“What’s your DPS?”
“Really? That’s pretty good”.
“Is that buffed or unbuffed? On a test dummy, in a boss fight, on trash, or averaged over a run? In a 5-man, 10-man, or 25-man?”
Its surprising how many players are completely side-swiped by those questions. I like to imagine the look on their face that accompanies the silence in chat as those little-used cogs at the back of their brain grind slowly to life. In some cases they’d really not thought about it. In others its the realization that quoting their highest ever DPS figure – achieved once while AoEing 20 trash mobs together – isn’t going to work this time.
I know the whole DPS Meter topic has been discussed before in a number of blogs. But I was reminded of this again recently, on a rare pug excursion, where some of the raiders were discussing the recount data and clearly weren’t making a distinction between the AoE trash pulls and the boss fights. They were just starting Recount at the beginning of the run and watching the DPS unfold.
The first rule of DPS Meters: don’t compare apples to oranges.
Don’t choose the wrong raider because one guy told you his fully buffed DPS when being run through a 25-man instance and the other was quoting the number he’d achieved on a boss target dummy after hours of refining his rotations.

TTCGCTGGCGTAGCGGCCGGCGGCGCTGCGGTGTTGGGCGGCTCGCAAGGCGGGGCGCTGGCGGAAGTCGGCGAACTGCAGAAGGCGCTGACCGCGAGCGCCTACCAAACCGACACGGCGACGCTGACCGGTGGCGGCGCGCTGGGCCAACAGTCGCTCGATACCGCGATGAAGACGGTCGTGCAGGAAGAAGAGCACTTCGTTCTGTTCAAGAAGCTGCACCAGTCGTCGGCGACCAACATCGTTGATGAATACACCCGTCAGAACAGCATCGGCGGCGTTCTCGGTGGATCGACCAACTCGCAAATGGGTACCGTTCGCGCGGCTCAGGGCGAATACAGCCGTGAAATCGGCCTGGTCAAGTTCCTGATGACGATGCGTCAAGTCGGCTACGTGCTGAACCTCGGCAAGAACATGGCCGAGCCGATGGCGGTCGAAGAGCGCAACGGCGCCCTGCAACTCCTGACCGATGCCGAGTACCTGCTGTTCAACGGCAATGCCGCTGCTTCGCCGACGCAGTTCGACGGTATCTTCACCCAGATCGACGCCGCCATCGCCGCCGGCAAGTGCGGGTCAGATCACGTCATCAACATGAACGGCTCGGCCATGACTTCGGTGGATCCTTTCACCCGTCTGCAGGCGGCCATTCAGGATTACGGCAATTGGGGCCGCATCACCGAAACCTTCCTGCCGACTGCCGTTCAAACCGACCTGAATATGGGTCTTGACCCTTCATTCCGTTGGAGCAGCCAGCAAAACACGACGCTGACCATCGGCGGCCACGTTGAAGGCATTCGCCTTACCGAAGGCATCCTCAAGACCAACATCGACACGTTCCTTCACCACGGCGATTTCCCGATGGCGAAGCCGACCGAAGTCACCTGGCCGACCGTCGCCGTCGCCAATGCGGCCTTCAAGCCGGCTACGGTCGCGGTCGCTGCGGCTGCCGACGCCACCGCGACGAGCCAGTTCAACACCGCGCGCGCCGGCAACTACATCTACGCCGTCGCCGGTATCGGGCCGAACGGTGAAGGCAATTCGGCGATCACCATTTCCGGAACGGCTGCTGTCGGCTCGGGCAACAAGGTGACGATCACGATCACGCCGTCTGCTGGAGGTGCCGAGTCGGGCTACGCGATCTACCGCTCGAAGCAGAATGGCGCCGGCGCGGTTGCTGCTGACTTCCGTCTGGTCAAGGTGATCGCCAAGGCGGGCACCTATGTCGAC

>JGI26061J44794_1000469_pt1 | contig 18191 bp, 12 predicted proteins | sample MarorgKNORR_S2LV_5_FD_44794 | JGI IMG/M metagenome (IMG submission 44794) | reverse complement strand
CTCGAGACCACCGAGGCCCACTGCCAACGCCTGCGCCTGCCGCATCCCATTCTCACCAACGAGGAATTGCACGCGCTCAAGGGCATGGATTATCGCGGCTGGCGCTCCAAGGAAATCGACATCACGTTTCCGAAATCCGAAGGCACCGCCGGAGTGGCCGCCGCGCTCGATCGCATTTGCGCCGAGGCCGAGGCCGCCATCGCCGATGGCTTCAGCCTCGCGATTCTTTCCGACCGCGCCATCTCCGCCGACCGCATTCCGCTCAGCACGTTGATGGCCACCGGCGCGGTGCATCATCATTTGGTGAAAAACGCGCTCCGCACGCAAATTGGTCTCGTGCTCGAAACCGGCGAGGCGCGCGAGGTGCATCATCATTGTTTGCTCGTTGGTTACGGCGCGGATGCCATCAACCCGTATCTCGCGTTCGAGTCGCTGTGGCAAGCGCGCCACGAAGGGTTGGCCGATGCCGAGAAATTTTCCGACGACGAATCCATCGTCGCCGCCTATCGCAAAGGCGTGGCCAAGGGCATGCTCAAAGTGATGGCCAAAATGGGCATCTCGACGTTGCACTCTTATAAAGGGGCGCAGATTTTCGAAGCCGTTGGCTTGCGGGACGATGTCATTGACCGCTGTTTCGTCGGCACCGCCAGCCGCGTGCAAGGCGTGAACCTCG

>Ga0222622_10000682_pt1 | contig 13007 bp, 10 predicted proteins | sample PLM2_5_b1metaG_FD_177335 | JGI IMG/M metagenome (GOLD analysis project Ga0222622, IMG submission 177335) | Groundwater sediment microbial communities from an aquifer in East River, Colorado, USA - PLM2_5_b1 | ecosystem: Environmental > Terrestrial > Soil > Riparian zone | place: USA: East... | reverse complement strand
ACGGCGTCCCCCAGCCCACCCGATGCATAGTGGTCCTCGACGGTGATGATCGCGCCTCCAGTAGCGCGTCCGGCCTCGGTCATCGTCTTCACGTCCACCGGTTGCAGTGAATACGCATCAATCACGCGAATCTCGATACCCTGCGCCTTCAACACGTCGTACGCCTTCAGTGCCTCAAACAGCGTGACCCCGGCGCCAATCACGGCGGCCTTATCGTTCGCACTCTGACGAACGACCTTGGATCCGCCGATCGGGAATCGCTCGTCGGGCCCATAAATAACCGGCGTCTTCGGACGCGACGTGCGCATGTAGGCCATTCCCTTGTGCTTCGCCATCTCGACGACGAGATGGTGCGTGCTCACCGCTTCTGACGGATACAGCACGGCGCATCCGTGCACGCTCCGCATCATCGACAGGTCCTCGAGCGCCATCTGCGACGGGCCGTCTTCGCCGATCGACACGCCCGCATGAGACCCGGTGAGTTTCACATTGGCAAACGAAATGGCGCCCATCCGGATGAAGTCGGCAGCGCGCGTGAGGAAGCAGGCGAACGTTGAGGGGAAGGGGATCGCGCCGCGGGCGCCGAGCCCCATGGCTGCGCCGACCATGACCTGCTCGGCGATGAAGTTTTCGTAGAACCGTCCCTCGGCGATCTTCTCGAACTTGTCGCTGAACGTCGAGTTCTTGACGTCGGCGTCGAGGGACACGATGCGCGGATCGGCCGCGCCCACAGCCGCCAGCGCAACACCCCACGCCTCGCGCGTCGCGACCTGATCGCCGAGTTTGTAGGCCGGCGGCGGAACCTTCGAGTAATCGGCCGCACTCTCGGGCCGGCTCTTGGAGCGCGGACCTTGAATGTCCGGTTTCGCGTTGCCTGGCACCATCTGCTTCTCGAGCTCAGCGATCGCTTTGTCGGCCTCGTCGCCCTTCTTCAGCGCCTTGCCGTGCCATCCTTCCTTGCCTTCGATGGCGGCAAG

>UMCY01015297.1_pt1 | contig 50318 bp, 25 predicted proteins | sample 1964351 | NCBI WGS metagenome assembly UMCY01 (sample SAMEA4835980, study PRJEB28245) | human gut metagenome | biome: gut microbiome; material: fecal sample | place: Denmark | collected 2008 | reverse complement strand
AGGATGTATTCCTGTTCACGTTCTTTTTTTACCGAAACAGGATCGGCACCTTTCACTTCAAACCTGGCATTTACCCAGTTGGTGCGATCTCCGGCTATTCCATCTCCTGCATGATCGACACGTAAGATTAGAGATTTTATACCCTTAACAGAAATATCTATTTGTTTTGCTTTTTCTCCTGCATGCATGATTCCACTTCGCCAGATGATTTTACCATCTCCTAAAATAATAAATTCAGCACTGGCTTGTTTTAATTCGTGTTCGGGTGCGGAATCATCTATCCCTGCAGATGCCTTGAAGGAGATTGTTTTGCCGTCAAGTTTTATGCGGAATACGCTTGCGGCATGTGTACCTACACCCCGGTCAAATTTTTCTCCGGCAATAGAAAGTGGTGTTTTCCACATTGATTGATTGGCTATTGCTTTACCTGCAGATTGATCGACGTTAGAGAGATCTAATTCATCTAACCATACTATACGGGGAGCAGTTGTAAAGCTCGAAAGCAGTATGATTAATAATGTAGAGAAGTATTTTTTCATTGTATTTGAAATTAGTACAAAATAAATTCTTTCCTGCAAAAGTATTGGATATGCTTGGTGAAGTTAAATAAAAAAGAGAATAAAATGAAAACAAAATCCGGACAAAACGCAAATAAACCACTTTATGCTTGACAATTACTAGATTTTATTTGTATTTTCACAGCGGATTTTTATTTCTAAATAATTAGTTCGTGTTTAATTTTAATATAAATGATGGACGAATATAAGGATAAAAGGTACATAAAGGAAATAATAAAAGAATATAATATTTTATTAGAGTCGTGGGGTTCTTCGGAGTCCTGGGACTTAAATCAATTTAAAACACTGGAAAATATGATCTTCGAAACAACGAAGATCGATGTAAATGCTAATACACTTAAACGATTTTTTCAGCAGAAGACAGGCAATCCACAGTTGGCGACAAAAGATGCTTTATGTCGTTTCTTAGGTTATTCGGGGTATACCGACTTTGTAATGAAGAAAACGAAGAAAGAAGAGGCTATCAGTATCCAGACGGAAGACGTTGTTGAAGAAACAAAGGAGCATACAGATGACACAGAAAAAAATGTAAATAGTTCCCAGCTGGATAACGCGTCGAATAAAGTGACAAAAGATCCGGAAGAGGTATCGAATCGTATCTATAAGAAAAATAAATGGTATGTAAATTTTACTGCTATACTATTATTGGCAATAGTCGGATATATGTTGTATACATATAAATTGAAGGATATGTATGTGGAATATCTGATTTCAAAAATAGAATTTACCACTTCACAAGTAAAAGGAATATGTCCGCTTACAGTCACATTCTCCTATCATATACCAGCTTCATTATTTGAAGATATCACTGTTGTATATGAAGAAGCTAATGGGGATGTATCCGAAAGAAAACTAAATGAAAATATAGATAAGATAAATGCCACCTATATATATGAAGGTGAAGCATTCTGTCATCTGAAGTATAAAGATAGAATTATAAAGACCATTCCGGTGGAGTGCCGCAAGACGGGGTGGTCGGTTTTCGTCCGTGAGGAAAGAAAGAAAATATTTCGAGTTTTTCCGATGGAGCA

We’ve all seen that guy who tops the DPS meter for the raid, yet when you analyze the boss fight data he seems to do surprisingly little damage. You look him up on the Armory and find he’s deliberately specced to maximize AoE damage and/or is massively under hit cap. Or you watch him in the boss fight and realize that the only way he knows to DPS is to stand dead still spamming one or two abilities. Any requirement to move and his DPS drops to the bottom of the list.
The distinction between AoE DPS and boss DPS is of particular importance to Hunters right now. The recent nerfs to Volley have significantly reduced their AOE damage, yet Hunters remain one of the best single-target DPS classes in the game. How many raid organizers are penalizing their best boss killers because they’re misreading the DPS charts?
The second rule of DPS Meters: Use DPS in context.
If you have a fight that involves lots of AoE, then bring the players and classes who have the best AoE abilities. But if you’re only AoEing trash (which is what normally happens in a raid), then you’ll still kill the trash with slightly lower AoE DPS. That high AoE DPS team may struggle on the boss if they’ve sacrificed all their +Hit for +Damage. You want the people who are geared for the boss fights.
And, of course, DPS isn’t even the best measure to use. Its just the most convenient. What really counts is your ability to do damage, so you should be watching the amount of damage a player lays down in a fight. But, of course, if you say to someone “I can do 1million damage” they’ll quite rightly put you on their ‘Total Loony’ list. That’s why DPS is the lingua franca of damage dealing ability outside the instance, but total damage is the language of love inside it.